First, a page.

Global Counterterrorism Participants Study Countering Terrorist Narratives in Africa, Europe

G-CT_COI participants study Countering Terrorist Narratives in Africa, Europe

Global Counterterrorism Participants Study Countering Terrorist Narratives in Africa, Europe

By Christine June
Public Affairs Office
George C. Marshall European Center for Security Studies

GARMISCH-PARTENKIRCHEN, Germany (May 24, 2016) – Seventy-three participants from 41 countries learned about Countering Terrorist Narratives in Africa and Europe during the first day of the Global Counterterrorism Alumni Community of Interest Workshop at the George C. Marshall European Center for Security Studies.

This workshop will focus on “Countering Terrorist Narratives: Best Practices from Around the Globe.” The workshop will end May 26.

The Global CT Alumni COI Workshops are designed to support and engage the more than 1,500 alumni of the Marshall Center’s premier Program on Terrorism and Security Studies, as well as CT-focused alumni from other U.S. Department of Defense Regional Centers.

Day one began with welcoming remarks from retired U.S. Army Lt. Gen. Keith Dayton, Marshall Center director, and Professor James Howcroft, the COI coordinator and PTSS course director.

The rest of the day was spent in panel discussions on Countering Terrorist Narratives in Africa and Europe.

Dr. Nicholas Janszen, Marshall Center’s professor of National Security Studies at the College of International and Security Studies, moderated the African panel with panelist Herman Jangi, assistant commissioner of Police from Mauritius Police Force and an alumnus from PTSS, and Lt. Col. Deo Asiimwe, chieftaincy of Military Intelligence at the Uganda Peoples' Defense Forces and alumnus from the Marshall Center’s Program on Applied Security Studies.

Jangi discussed what Mauritius is doing to counter the appeal of terrorist narratives and propaganda, the key challenges involved, the best practices identified that fellow alumni could learn from, and recommendations to improve our ability to counter terrorist narratives.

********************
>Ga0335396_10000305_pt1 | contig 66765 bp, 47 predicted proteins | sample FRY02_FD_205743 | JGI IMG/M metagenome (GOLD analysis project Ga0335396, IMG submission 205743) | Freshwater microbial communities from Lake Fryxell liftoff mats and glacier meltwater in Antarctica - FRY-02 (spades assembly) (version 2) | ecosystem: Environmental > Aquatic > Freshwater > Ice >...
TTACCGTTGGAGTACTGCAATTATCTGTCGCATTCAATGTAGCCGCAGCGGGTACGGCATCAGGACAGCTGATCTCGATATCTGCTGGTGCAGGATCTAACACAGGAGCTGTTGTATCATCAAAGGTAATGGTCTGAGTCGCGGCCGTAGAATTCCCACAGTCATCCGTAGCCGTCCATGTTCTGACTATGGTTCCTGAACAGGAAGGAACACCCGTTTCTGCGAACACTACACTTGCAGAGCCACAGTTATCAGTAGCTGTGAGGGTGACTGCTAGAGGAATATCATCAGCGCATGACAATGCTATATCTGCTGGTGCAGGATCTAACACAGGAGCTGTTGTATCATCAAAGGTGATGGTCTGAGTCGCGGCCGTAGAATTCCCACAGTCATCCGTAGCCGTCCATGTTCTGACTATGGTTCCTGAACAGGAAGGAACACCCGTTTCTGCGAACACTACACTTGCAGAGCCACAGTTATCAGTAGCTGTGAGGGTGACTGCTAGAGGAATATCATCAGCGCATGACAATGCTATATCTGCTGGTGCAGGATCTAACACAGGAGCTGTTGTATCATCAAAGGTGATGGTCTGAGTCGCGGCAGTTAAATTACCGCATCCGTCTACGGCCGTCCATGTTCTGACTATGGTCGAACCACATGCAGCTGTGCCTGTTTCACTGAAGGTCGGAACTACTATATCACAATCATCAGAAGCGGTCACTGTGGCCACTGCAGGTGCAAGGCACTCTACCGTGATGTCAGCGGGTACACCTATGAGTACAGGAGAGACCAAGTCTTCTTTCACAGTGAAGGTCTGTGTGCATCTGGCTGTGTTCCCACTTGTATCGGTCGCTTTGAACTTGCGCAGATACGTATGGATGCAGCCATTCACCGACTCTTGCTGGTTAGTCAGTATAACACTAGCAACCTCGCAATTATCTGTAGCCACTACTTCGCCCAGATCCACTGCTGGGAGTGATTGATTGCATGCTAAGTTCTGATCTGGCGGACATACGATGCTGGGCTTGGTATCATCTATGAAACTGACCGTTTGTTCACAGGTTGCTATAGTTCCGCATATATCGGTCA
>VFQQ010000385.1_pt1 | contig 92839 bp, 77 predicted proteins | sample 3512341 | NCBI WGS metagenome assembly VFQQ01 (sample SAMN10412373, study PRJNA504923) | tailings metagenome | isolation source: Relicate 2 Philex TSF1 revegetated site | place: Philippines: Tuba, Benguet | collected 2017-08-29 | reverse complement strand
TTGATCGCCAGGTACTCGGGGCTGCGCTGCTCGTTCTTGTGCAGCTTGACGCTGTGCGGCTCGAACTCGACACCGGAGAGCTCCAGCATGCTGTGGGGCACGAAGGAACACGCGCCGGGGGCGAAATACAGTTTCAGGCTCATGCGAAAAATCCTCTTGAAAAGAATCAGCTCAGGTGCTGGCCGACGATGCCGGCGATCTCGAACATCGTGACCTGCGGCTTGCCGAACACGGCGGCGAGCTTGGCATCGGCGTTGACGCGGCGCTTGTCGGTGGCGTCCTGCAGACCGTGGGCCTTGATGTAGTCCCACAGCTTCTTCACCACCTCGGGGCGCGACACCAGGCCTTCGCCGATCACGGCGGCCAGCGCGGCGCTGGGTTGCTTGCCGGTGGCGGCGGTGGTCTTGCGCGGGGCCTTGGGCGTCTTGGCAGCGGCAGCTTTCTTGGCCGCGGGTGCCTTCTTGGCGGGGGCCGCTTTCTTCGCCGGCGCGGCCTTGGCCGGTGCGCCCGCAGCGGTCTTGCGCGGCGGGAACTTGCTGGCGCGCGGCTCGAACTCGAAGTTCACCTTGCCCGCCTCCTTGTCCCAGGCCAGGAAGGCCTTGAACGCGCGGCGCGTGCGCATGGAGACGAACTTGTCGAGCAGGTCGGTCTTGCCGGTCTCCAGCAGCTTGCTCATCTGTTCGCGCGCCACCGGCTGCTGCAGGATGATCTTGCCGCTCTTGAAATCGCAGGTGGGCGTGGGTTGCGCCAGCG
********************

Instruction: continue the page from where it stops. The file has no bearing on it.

Asiimwe talked about how East African Region is one of the growing hot spots for terror activities. He listed some of the terror groups in the region include: Al-Qaeda; Al-Shabaab; Allied Democratic Forces (ADF); Lord’s Resistance Army (LRA); Al-Ittihad Al-Islamia (AIAI); and, Al-Muhajiroun.

German Lt. Col. Hans-Jürgen Lauer, Marshall Center’s military professor at CISS, moderated the European panel with panelist Dr. Agata Furgala, from Poland and a PTSS alumna.

Furgala defined the role of the Polish government institutions in educating and informing citizens about terrorist threats.

Sixty of the 73 participants are Marshall Center PTSS Alumni, representing 17 PTSS courses spanning ten years (2005 to 2015).

This is the fourth alumni community of interest workshop this fiscal year.  This is the seventh successive Counterterrorism Alumni Community of Interest event that started with an inaugural workshop in October 2010.

Objectives of Global CT Alumni Community of Interest workshop are:

  • Operationalize the network of CT-focused alumni from the Marshall Center and other U.S. Regional Centers by developing and strengthening ties between alumni, encouraging the exchange of ideas and collaboration, and enabling a platform for partners and stakeholders to engage with, support, and elicit feedback from alumni.
  • Discuss and exchange ideas, best practices and recommendations for approaches to effectively counter terrorist narratives and propaganda and associated challenges involved.
  • Build, sustain and invigorate a networked and enlightened community of current and future leaders working in the field of counterterrorism.
  • Open dialogue and share Euro-Atlantic approaches for addressing emerging 21st century security challenges including asymmetric threats from non-state actors.  

The next Alumni Community of Interest Workshop will focus on “Countering Transnational Organized Crime” and will be held June 20 to 24. The next PTSS will be July 7 to Aug. 4.